Saturday, September 29, 2012

"Protect your identity" Right!

We are told that we should never give out our Social Security Number. Have you ever tried to fill out any form without it having a place for that number? Every time I go to a new doctor. Every time I apply for a credit card. Whenever you fill out anything for a state government or the Federal Government. Try applying for a job without having to give out your number!

I'm not stupid about it like the CEO of LifeLock who published his Social Security Number in their ads - and has had his identity stolen a number of times. But if I have to show my Social Security Number to get something I need, I do it. It reminds me of the time I was going to be traveling in foreign countries for work. I was warned to never let anyone take my passport. Then, every hotel I stayed in wanted to keep it the first night. They'd give it back to me in the morning.  I wonder if my passport was copied or used by the wrong people? I suppose I'll never know.

It just makes you wonder about other things we were told to never do. Maybe it's OK to not look before you leap. Maybe we don't really have to lather, rinse and repeat.  Good grief - maybe we can even end a sentence with a preposition!

Wednesday, September 26, 2012

Titmouse pictures

My back is still giving me trouble and I find it hard to concentrate. When I do have time to write in this blog, my mind is worn out. So, this post is simply some old pictures. Seeing the young Tufted Titmouse in our bird banding visit made me think of these old pictures.

I took these pictures a few years ago (2007 and 2008). The top one was taken in June, 2007. I was able to take these pictures when the woods were closer to the path. I was able to sneak up on the birds and get closer pictures back then. But in 2009, the path was widened by a machine that was hired by the town to clear a fire break through the forest. The posts about that are "Disappearing forest", "Disappearing forest mystery solved" and "The return of the Tree Muncher". Now, the tall trees are much further from the path and it is harder to get close pictures of birds.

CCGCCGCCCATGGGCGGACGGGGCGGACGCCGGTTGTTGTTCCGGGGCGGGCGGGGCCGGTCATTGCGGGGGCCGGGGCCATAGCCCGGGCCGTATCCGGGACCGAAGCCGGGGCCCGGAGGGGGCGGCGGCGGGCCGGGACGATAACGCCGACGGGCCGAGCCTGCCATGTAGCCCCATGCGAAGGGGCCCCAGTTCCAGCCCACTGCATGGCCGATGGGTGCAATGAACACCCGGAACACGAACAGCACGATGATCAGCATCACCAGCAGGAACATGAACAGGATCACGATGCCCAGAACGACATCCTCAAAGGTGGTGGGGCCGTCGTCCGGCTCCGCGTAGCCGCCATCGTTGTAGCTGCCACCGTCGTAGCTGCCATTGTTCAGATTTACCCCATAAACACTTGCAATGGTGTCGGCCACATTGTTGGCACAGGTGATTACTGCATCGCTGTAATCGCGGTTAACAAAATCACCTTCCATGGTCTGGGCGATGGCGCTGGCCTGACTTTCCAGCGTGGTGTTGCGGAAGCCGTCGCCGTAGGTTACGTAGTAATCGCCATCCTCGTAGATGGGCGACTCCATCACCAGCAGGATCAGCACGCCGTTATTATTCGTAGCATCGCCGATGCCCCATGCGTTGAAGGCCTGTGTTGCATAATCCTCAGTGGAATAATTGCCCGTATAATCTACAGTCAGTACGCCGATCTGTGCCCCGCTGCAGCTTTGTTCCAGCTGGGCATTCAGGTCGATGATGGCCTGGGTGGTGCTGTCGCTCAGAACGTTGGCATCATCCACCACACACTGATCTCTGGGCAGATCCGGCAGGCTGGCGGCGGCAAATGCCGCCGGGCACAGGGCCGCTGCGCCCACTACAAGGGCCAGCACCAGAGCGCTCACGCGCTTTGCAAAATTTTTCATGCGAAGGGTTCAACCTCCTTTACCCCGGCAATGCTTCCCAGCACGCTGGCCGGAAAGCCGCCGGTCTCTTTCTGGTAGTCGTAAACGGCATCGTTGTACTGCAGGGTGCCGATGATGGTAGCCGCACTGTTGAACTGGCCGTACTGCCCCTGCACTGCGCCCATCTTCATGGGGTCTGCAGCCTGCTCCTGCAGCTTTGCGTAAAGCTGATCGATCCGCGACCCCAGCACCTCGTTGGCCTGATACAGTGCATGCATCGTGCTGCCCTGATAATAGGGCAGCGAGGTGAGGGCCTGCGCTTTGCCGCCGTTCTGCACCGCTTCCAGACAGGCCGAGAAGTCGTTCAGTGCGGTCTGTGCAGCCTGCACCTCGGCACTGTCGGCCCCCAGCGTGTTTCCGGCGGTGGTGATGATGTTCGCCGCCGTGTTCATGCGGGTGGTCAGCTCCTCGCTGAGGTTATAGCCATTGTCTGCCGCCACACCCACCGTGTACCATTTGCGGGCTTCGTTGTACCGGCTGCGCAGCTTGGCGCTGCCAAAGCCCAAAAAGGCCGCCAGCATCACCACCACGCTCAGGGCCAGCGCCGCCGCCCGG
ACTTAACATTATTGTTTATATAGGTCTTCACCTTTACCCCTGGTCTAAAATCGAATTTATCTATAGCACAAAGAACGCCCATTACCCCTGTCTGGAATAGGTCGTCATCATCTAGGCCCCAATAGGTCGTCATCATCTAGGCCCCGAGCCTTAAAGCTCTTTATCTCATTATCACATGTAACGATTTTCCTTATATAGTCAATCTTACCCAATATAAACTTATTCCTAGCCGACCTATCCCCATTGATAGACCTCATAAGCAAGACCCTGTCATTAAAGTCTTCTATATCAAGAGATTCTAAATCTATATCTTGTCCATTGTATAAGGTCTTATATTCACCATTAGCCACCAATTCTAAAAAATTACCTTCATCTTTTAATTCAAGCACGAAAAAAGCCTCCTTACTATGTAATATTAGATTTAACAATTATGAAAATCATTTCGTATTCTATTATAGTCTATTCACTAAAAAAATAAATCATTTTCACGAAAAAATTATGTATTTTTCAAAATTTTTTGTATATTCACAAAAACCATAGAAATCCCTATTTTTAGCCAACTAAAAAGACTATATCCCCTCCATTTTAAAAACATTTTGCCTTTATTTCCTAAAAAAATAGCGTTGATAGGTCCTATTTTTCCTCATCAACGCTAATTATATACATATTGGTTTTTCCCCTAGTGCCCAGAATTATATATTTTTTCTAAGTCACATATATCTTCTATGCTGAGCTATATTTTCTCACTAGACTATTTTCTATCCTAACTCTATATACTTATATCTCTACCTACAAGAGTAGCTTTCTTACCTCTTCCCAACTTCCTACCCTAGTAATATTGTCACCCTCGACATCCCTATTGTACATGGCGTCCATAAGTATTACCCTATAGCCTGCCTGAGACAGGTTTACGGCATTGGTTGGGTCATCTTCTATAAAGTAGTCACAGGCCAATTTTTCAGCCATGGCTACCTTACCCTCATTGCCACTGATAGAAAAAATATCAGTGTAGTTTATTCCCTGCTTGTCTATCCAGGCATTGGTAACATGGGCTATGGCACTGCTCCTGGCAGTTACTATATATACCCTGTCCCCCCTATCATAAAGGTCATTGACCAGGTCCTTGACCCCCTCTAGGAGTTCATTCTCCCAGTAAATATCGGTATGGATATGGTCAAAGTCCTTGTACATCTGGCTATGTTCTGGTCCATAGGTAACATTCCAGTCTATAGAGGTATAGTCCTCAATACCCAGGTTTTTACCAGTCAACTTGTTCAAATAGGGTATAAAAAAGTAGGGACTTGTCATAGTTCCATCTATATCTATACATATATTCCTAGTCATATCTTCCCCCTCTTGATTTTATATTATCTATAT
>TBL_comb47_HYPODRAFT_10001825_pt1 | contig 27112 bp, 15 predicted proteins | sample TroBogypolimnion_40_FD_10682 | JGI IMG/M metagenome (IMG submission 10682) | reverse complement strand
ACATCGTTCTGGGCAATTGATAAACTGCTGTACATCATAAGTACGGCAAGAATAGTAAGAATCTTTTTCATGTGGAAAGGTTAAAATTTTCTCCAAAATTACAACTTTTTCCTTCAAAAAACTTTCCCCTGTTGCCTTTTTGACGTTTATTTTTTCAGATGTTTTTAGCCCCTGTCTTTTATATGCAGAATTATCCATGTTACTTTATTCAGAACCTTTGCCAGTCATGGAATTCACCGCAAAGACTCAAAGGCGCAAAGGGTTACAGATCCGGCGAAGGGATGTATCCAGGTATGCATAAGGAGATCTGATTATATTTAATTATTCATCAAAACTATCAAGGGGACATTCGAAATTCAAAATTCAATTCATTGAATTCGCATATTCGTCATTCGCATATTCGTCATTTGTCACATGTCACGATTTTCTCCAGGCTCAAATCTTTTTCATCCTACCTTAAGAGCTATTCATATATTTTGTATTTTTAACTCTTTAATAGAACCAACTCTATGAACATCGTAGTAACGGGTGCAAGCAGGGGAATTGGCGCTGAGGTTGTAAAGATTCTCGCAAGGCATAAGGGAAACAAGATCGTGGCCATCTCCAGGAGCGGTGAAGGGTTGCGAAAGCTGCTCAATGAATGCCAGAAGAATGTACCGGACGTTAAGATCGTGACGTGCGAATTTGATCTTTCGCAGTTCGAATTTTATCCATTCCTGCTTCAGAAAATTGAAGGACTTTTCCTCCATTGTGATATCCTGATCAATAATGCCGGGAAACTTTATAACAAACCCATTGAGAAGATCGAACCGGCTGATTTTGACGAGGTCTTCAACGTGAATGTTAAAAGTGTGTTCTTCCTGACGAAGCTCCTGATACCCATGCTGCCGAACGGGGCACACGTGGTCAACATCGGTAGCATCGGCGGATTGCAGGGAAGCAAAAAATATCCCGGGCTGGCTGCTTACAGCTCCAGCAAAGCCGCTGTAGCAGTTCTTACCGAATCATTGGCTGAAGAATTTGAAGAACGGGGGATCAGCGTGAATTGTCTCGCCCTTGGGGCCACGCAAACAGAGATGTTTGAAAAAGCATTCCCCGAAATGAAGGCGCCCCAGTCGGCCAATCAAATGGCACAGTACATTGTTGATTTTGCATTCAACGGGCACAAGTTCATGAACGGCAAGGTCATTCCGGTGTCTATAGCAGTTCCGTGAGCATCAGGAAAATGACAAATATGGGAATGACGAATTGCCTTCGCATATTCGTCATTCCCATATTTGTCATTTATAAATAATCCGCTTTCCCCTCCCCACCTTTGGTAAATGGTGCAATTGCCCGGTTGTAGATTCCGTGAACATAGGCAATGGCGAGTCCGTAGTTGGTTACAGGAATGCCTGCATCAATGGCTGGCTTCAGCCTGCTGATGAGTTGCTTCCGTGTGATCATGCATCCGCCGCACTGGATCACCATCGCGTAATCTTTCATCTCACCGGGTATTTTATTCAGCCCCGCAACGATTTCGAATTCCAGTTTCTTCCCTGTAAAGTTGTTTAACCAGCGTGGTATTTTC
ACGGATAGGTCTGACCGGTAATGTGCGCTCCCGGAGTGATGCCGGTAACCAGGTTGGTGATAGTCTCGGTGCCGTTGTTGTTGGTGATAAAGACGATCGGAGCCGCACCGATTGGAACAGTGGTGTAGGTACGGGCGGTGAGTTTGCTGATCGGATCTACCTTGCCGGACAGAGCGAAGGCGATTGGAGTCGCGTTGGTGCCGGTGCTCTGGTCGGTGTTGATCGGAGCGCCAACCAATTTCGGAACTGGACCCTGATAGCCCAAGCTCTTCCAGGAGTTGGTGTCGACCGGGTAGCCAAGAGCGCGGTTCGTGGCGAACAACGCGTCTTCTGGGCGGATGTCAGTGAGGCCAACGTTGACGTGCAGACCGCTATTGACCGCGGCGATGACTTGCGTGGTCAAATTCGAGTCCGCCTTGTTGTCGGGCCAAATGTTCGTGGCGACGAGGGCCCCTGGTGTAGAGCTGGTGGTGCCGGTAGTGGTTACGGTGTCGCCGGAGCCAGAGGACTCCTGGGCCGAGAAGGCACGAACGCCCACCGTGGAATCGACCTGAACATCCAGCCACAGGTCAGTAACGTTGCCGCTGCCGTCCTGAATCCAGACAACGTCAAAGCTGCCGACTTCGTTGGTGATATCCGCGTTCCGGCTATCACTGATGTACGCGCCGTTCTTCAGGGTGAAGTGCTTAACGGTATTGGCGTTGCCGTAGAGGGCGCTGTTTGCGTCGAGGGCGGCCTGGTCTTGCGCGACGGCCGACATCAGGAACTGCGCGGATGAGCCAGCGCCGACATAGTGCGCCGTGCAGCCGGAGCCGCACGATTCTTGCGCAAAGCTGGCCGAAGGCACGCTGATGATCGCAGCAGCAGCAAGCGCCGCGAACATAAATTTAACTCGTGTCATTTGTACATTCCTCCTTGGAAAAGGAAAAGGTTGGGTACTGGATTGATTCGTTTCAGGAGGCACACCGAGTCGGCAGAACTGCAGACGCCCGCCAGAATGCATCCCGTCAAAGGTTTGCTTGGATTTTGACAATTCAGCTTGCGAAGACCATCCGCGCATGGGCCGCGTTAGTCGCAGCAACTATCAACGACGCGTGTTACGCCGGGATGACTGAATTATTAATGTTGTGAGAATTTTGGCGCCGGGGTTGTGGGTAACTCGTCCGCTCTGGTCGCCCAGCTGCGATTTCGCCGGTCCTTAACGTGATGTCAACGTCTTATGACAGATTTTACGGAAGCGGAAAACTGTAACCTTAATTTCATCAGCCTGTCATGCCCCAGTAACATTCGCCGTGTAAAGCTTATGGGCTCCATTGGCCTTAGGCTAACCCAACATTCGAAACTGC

The second picture was taken in April, 2008. This bird was more stealthy but you can see that I was able to get a little closer. That bright, shining eye just can;t be hidden. So, even though I was closer than he would like, I was able to creep up on him because the forest was more dense. I liked it better back then. It felt more like you were out in the wild then. But nothing can stay the same can it?

As with all of my pictures, just click on these images and you'll see a larger version.

Monday, September 24, 2012

A short note about back pain

Sometimes I think my back is feeling better. Then other times, I think my back feels as bad as it did when I first pulled it. Now I think I've figured it out.

Since I hurt my back two weeks ago, I've just been learning how to keep my body in a position so that my back doesn't hurt. When I forget to do that, the pain returns. That's why my back hurts more in the morning - I've been sleeping and couldn't keep my body in the non-pain position. It just takes me a while to position myself the right way so that it doesn't hurt.

I have a physical coming up next week. They are going to hear all about my theories.

Saturday, September 15, 2012

"Oh, my back"